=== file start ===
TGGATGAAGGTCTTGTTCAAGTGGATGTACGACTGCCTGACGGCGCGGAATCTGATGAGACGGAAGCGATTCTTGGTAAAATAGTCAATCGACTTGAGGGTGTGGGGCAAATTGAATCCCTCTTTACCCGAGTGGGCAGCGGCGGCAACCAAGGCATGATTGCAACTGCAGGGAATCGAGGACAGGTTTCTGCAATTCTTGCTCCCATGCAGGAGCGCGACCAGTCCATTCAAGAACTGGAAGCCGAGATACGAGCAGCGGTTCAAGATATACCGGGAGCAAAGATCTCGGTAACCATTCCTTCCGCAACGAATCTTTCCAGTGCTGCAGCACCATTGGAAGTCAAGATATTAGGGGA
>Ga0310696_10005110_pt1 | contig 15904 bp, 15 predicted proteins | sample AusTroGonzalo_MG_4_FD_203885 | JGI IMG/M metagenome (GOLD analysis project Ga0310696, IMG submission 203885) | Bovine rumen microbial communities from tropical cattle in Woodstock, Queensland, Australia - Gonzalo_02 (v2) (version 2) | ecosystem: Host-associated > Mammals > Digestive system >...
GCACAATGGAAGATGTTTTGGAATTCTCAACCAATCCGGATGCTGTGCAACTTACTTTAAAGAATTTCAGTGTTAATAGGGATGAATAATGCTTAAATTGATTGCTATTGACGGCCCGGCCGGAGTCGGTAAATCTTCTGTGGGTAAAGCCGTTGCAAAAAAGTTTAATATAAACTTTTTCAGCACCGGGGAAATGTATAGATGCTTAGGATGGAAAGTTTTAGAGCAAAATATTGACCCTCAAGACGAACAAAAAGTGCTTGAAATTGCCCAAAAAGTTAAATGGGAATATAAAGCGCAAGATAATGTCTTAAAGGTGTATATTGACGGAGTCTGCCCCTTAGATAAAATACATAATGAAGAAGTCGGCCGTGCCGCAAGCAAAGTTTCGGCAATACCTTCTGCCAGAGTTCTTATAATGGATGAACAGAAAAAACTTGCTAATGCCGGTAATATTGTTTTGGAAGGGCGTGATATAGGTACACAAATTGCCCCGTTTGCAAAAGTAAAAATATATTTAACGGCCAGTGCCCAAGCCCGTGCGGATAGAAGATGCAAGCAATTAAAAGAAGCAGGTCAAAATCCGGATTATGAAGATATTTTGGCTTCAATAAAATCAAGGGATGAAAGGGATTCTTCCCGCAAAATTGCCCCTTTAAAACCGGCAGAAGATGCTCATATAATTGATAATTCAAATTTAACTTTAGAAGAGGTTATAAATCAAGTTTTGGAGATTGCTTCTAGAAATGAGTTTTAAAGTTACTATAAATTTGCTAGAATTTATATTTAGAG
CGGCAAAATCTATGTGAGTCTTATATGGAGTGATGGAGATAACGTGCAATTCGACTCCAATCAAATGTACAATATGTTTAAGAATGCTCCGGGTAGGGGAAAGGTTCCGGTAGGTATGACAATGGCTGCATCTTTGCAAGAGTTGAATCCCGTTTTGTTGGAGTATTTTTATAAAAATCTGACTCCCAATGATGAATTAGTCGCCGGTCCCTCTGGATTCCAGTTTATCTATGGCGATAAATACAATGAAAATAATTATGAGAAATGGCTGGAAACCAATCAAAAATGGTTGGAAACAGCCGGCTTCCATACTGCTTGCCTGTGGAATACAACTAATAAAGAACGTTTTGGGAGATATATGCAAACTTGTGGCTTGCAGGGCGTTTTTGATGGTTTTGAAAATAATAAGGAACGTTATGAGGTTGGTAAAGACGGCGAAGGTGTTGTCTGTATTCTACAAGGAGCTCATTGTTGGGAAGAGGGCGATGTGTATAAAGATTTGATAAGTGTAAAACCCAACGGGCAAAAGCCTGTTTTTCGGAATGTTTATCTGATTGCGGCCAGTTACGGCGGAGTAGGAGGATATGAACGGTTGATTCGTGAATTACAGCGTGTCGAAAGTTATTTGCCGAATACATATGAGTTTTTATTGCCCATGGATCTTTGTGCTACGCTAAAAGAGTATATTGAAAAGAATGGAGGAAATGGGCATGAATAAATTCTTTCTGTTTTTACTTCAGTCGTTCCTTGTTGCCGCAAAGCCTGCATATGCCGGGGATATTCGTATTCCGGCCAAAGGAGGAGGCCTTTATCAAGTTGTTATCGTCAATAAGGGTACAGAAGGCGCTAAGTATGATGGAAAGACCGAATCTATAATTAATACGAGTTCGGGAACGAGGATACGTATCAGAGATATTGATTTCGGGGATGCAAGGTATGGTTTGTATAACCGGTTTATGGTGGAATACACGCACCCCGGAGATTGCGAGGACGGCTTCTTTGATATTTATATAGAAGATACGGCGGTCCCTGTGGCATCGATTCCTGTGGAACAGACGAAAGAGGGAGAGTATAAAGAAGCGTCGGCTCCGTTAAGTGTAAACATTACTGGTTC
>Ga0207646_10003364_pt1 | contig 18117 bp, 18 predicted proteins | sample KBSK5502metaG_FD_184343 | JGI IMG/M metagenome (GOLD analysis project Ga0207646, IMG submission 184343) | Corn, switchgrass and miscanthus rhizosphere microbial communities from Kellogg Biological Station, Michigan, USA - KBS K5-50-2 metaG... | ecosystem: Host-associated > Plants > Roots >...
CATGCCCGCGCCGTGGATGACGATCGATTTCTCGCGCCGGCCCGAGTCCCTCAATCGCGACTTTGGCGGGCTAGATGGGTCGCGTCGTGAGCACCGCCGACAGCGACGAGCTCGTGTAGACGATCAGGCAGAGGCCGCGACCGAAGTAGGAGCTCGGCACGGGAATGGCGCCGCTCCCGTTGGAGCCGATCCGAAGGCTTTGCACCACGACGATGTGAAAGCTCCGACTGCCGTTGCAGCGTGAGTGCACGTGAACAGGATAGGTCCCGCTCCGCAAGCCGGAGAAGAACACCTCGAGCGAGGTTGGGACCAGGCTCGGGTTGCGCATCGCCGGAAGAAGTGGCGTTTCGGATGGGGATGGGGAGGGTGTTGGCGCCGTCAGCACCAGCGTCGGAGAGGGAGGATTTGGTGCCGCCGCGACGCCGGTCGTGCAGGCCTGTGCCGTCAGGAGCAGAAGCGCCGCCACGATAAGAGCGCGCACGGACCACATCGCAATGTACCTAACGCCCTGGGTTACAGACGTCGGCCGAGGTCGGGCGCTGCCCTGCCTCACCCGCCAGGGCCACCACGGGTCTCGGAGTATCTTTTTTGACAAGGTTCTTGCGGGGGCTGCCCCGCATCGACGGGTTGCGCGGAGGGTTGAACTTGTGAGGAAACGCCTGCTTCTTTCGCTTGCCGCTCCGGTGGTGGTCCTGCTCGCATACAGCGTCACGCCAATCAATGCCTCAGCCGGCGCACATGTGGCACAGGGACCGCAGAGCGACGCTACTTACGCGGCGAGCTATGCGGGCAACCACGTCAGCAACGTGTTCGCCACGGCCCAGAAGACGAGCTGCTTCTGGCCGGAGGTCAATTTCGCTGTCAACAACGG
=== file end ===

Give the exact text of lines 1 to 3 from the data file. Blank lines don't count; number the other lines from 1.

TGGATGAAGGTCTTGTTCAAGTGGATGTACGACTGCCTGACGGCGCGGAATCTGATGAGACGGAAGCGATTCTTGGTAAAATAGTCAATCGACTTGAGGGTGTGGGGCAAATTGAATCCCTCTTTACCCGAGTGGGCAGCGGCGGCAACCAAGGCATGATTGCAACTGCAGGGAATCGAGGACAGGTTTCTGCAATTCTTGCTCCCATGCAGGAGCGCGACCAGTCCATTCAAGAACTGGAAGCCGAGATACGAGCAGCGGTTCAAGATATACCGGGAGCAAAGATCTCGGTAACCATTCCTTCCGCAACGAATCTTTCCAGTGCTGCAGCACCATTGGAAGTCAAGATATTAGGGGA
>Ga0310696_10005110_pt1 | contig 15904 bp, 15 predicted proteins | sample AusTroGonzalo_MG_4_FD_203885 | JGI IMG/M metagenome (GOLD analysis project Ga0310696, IMG submission 203885) | Bovine rumen microbial communities from tropical cattle in Woodstock, Queensland, Australia - Gonzalo_02 (v2) (version 2) | ecosystem: Host-associated > Mammals > Digestive system >...
GCACAATGGAAGATGTTTTGGAATTCTCAACCAATCCGGATGCTGTGCAACTTACTTTAAAGAATTTCAGTGTTAATAGGGATGAATAATGCTTAAATTGATTGCTATTGACGGCCCGGCCGGAGTCGGTAAATCTTCTGTGGGTAAAGCCGTTGCAAAAAAGTTTAATATAAACTTTTTCAGCACCGGGGAAATGTATAGATGCTTAGGATGGAAAGTTTTAGAGCAAAATATTGACCCTCAAGACGAACAAAAAGTGCTTGAAATTGCCCAAAAAGTTAAATGGGAATATAAAGCGCAAGATAATGTCTTAAAGGTGTATATTGACGGAGTCTGCCCCTTAGATAAAATACATAATGAAGAAGTCGGCCGTGCCGCAAGCAAAGTTTCGGCAATACCTTCTGCCAGAGTTCTTATAATGGATGAACAGAAAAAACTTGCTAATGCCGGTAATATTGTTTTGGAAGGGCGTGATATAGGTACACAAATTGCCCCGTTTGCAAAAGTAAAAATATATTTAACGGCCAGTGCCCAAGCCCGTGCGGATAGAAGATGCAAGCAATTAAAAGAAGCAGGTCAAAATCCGGATTATGAAGATATTTTGGCTTCAATAAAATCAAGGGATGAAAGGGATTCTTCCCGCAAAATTGCCCCTTTAAAACCGGCAGAAGATGCTCATATAATTGATAATTCAAATTTAACTTTAGAAGAGGTTATAAATCAAGTTTTGGAGATTGCTTCTAGAAATGAGTTTTAAAGTTACTATAAATTTGCTAGAATTTATATTTAGAG